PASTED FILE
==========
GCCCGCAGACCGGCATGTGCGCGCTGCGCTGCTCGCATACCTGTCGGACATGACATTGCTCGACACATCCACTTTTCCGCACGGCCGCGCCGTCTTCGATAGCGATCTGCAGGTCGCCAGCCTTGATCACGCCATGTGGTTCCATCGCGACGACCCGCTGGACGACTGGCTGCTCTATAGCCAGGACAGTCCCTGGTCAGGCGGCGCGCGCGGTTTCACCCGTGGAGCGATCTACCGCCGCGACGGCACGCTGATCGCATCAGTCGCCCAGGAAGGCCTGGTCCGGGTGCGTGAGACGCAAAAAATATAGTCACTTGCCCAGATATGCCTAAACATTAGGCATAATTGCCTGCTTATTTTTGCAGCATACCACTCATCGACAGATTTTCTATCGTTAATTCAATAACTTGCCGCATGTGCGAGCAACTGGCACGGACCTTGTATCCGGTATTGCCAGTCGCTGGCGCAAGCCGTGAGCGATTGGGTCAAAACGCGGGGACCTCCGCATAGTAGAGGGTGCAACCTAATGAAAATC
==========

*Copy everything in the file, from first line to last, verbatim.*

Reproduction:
GCCCGCAGACCGGCATGTGCGCGCTGCGCTGCTCGCATACCTGTCGGACATGACATTGCTCGACACATCCACTTTTCCGCACGGCCGCGCCGTCTTCGATAGCGATCTGCAGGTCGCCAGCCTTGATCACGCCATGTGGTTCCATCGCGACGACCCGCTGGACGACTGGCTGCTCTATAGCCAGGACAGTCCCTGGTCAGGCGGCGCGCGCGGTTTCACCCGTGGAGCGATCTACCGCCGCGACGGCACGCTGATCGCATCAGTCGCCCAGGAAGGCCTGGTCCGGGTGCGTGAGACGCAAAAAATATAGTCACTTGCCCAGATATGCCTAAACATTAGGCATAATTGCCTGCTTATTTTTGCAGCATACCACTCATCGACAGATTTTCTATCGTTAATTCAATAACTTGCCGCATGTGCGAGCAACTGGCACGGACCTTGTATCCGGTATTGCCAGTCGCTGGCGCAAGCCGTGAGCGATTGGGTCAAAACGCGGGGACCTCCGCATAGTAGAGGGTGCAACCTAATGAAAATC